There are two primary forms of arc quenching devices. The first is a device that creates a very low impedance current path by applying a three-phase bolted fault to equipment which collapses the system voltage, extinguishing the arc, which then requires the upstream breaker to clear the bolted fault. This method draws maximum peak fault current when triggered, which can result in damage to cable terminations, bus bracing and the windings of the upstream transformer. Use of the system demands calculating the risks of an arc flash damaging equipment without a bolted fault system against a bolted system damaging upstream equipment.

Since bolted fault devices have a significant likelihood of damaging upstream distribution equipment during operation, the industry has responded with innovative solutions that limit the peak fault current when a quenching device operates. These devices work by creating a low impedance current path using a controlled arc fault, not a bolted fault, which is fully contained inside the arc quenching device. The controlled path has a lower impedance than the original arcing fault, but higher impedance than a bolted fault, which limits the peak fault current. This results in a peak fault current that is at least 25% less than a bolted fault device, dramatically reducing stress on the upstream equipment while maintaining an equivalent, or improved, reduction in incident energy. Such devices are called current limiting arc quenching devices.

Arc quenching systems have the following sequence of operation:

– Arc Detection

– Arc Transfer

– Arc Containment

The immediate detection of an arc flash is necessary in order to send a trigger signal to the arc quenching device. Fortunately, arc flashes have typical characteristics that make them readily detectable. Arc flash relays can detect one, or a combination of the following arc flash characteristics:

– High Current

– Intense Light

– Erratic Voltage

– Pressure Wave

Most arc detection solutions on the market today detect the flash of light and rise in current present when an arc flash occurs. And while detecting both light and current is supposed to eliminate the risk of nuisance operations, it may not be sufficient in low voltage applications where a circuit breaker clearing a downstream fault can emit a visible flash of light. Therefore, in low voltage applications it may be necessary to interlock the operation of all circuit breakers with the arc flash relay to truly eliminate the risk of nuisance operation.

After the arc flash is detected, a trigger signal is sent to the arc quenching device to initiate the arc transfer. Arc transfer in arc quenching devices works according to Kirchoff’s Current Law. If a new current path with a lower impedance is introduced, the current will divide, and if that impedance branch is low enough the current reduces to the point that the unintended arc fault extinguishes.


After the arc is transferred, the energy must be contained. With a bolted system, the energy remains within the flow of current through the conductors and mechanically by conductor bracing. In comparison, with a current limiting arc quenching system, an arc containment vessel contains the energy in the form of a controlled arcing fault and therefore must be designed to handle immense heat and pressure until the upstream circuit breaker opens and de-energizes the lineup.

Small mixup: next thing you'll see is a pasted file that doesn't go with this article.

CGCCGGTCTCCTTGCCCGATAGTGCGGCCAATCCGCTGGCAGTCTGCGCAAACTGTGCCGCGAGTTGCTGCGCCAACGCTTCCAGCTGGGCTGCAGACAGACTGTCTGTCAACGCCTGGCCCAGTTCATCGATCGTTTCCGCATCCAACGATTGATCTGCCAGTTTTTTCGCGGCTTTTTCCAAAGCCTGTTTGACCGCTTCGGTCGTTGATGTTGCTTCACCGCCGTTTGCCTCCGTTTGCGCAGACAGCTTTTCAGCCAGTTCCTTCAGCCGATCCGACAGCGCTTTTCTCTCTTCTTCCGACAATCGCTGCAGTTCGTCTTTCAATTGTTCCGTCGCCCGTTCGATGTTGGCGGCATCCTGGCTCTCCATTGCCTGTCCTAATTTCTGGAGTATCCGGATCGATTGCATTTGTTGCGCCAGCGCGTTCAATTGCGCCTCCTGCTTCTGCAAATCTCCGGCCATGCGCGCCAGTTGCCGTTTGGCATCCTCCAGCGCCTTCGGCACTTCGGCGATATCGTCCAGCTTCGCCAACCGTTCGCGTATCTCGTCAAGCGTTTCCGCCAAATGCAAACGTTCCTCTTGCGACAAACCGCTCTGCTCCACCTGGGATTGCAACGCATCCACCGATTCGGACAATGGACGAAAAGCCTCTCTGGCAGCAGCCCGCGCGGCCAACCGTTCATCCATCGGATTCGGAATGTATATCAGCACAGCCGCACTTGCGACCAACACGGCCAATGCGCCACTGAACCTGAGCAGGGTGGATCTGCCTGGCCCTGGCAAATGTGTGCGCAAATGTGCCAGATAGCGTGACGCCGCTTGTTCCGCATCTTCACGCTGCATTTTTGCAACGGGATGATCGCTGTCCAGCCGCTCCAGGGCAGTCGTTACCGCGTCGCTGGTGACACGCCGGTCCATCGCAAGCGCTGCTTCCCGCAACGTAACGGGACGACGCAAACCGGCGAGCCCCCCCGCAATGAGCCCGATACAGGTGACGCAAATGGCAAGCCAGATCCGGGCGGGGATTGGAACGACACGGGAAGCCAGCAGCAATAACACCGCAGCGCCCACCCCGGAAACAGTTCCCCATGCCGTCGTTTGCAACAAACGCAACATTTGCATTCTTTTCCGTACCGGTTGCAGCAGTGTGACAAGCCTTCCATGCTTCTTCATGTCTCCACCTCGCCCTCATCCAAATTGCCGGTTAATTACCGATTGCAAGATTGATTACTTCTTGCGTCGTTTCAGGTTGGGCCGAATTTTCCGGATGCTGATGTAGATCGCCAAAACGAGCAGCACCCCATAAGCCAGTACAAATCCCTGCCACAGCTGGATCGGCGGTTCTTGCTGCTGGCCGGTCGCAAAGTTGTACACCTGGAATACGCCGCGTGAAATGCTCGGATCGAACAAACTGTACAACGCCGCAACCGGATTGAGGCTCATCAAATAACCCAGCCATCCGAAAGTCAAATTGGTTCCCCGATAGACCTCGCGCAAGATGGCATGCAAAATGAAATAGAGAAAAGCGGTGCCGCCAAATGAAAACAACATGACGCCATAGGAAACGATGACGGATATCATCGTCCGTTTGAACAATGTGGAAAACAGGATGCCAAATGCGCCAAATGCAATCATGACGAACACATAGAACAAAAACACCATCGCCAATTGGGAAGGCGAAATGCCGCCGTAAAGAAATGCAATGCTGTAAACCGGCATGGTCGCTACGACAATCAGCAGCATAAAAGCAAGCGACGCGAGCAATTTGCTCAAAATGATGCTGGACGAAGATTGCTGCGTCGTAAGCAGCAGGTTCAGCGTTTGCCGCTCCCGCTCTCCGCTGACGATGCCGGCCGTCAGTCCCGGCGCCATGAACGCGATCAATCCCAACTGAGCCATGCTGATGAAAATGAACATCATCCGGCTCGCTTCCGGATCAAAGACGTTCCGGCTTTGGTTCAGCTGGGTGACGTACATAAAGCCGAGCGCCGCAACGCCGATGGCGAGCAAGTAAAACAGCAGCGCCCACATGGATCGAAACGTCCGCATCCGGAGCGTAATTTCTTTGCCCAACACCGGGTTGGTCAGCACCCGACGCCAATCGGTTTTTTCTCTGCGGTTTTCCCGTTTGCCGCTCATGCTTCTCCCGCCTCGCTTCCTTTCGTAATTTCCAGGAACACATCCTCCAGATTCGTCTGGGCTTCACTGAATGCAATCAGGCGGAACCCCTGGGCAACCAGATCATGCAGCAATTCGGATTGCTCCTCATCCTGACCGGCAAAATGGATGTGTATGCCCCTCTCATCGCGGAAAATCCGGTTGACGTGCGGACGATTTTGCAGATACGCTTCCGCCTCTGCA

A final aspect when considering arc quenching systems is that they are electronic systems that require maintenance and testing. However, the newest systems are equipped with real-time monitoring of their own systems and functionality, known as system self-supervision. The ability to monitor the system in real-time is highly valuable and provides an added layer of confidence.

Current limiting arc quenching systems represent a revolutionary advancement and provides an alternative to traditional arc reduction and arc-resistant construction methods.

Eaton is a leader in arc flash safety and has recognized the industry need for arc quenching systems and has answered the call with the development of their Arc Quenching Magnum DS Switchgear.

Unlike other methods for arc energy reduction, Eaton’s Arc Quenching Switchgear does not require activation by an operator; the technology is active whenever the system is powered and can quench an arc fault in less than 4 milliseconds. Additionally, the arc quenching system can be used with other arc flash safety solutions, including zone selective interlocking, Arcflash Reduction Maintenance System technology or when included in traditional arc-resistant construction, to create a layered approach to safety.


Eaton’s Arc Quenching Switchgear also provides arc-resistant protection without the need for ducts, plenums, venting into the room, or special enclosure construction. The design is meant to be safe during operation, providing arc flash protection even if feeder breakers are removed or equipment doors are open.

“Eaton’s Arc Quenching Switchgear provides a new and powerful method to advance both safety and equipment protection for low-voltage switchgear applications. This revolutionary technology enables equipment to withstand an arc flash event with little to no damage which greatly minimizes downtime,” noted Dave Matthews, a marketing product line manager at Eaton Canada. Dave also noted that “this technology builds on decades of Eaton’s arc flash safety innovation, delivering best-in-class protection to enhance safety through innovations and services such as our Arcflash Reduction Maintenance System technology, arc resistant switchgear assemblies, arc flash studies and hands-on training programs.”

To sum up, arc flash is a danger faced by many in the electrical industry but a combination of training, best practices and the utilization of modern technology, such as current limiting arc quenching systems, can minimize damage to equipment and worker safety.

For more information HERE